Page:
All browsers have a private browsing mode that allows users to browse the internet without creating a record of their online activity on the device they’re using. It also prevents websites from tracking you, automatically expires all logged in sessions on websites, and doesn’t save cookies, among other things. It’s useful in certain scenarios. By default, you cannot turn off private browsing for a browser but you can use other hacks to get around this limitation. Here’s how you can disable incognito mode in Chrome.
Disable Incognito Mode
This trick works on Chrome 68 and Windows 10 1803. At the time of writing, both these versions are the latest, stable version of Chrome and Windows.
In order to disable incognito mode in Chrome, you need to edit the Windows registry which means you must have access to the administrator account, or its credentials.
Open the Windows registry with administrative rights, and navigate to the following location;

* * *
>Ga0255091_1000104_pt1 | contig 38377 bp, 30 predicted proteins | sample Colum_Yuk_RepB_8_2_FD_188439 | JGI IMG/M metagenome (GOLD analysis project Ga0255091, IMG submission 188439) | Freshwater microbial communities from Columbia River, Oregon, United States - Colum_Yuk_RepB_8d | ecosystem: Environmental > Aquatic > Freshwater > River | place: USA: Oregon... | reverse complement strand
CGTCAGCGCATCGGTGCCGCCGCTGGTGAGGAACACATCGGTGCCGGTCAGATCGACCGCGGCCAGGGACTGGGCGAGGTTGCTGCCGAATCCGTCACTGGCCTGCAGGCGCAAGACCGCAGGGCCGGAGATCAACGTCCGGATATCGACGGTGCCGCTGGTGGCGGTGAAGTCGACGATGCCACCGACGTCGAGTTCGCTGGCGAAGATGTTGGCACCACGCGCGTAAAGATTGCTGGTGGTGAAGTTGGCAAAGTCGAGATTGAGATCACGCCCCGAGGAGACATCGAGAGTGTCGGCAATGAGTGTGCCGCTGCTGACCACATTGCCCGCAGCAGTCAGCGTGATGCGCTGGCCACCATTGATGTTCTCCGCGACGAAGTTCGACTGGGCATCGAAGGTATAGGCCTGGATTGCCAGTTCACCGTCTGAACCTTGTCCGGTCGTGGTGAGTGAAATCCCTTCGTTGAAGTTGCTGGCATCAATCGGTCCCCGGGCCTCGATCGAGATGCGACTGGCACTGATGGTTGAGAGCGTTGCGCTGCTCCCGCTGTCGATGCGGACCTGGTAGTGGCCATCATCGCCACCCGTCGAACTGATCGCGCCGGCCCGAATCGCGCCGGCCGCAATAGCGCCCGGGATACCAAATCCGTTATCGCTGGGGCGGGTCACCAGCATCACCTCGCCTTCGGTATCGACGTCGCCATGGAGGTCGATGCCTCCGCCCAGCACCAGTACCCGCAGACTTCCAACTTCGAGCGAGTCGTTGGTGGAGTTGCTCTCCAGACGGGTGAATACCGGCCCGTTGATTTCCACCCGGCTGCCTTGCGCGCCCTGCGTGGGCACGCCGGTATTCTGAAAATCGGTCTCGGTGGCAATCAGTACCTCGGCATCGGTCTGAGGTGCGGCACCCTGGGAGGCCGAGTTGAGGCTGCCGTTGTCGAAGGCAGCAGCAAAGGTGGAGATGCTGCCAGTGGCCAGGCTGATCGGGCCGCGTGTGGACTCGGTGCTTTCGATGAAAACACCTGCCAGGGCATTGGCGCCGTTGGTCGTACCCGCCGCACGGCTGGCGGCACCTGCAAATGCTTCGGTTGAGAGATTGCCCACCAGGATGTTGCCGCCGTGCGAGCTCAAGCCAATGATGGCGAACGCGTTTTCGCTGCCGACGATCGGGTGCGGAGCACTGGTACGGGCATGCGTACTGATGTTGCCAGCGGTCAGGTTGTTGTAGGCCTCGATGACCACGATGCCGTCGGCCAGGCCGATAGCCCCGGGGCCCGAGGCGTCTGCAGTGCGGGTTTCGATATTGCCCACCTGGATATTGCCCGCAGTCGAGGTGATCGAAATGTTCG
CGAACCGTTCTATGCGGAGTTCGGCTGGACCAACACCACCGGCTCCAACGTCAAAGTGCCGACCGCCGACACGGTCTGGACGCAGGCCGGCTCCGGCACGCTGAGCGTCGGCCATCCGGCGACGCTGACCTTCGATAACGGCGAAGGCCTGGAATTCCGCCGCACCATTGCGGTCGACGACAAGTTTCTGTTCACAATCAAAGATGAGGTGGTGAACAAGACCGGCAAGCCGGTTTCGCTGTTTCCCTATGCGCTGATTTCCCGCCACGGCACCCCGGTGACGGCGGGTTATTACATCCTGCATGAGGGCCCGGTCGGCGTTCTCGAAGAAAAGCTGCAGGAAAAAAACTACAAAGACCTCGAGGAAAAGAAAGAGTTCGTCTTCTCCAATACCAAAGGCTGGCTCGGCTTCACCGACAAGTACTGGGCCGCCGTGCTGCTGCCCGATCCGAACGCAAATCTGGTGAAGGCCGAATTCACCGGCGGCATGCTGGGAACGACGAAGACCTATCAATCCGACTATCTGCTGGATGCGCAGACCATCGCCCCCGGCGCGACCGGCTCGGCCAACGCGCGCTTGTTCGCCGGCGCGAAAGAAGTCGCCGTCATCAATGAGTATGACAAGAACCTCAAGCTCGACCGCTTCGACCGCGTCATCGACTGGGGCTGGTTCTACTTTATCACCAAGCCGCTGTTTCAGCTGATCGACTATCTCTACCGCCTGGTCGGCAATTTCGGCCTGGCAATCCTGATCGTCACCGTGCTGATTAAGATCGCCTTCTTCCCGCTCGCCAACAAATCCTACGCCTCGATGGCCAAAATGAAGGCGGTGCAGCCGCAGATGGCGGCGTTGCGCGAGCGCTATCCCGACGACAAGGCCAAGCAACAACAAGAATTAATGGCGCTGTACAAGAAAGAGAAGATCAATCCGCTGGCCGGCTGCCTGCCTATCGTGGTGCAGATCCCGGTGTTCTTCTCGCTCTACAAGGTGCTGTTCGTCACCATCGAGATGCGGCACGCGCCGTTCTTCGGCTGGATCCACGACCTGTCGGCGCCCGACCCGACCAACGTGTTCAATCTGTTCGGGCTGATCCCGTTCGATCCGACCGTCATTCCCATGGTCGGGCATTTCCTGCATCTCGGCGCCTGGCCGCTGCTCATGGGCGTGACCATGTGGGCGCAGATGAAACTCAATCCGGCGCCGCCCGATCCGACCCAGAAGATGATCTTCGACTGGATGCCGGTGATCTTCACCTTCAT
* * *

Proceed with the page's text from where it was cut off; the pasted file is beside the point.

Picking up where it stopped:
Here, right-click the Policies key, and create a new Key. Name it Google. Next, right-click the Google key, and create another key under it. Name this key Chrome.
Inside the Chrome key, right-click and create a new DWORD (32-bit) value. Name it IncognitoModeAvailability, and set its value to 1.
if (navigator.appVersion.indexOf(“Mac”)!=-1) document.write(”);
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If you have Chrome running, close and reopen it. The New Incognito Window option will be gone from the Chrome menu.
This will disable incognito mode in Chrome for all users. In Chrome, you can create multiple profiles and each profile runs as a separate, self-contained instance of Chrome. Everything from history, account, to apps and extensions is separate however since this edit is made at the registry level, it will impact the app over-all.
In order to get the incognito option back you can set the value of IncognitoModeAvailability to 0, or you can delete the key you created.
This change to Chrome can be reverted by anyone who has access to the administrator account and knows where to look for the key. It might also be reset if a user uninstalls and reinstalls, or resets Chrome. The chances are slim since the key is user created but it works because Chrome supports it which means there’s a chance it might be removed by a reset or reinstall.
If you want to password protect this little setting, you should guard your administrator password. Without administrative rights, a user may be able to see that you’ve created the IncognitoModeAvailability value but they will not be able to delete it.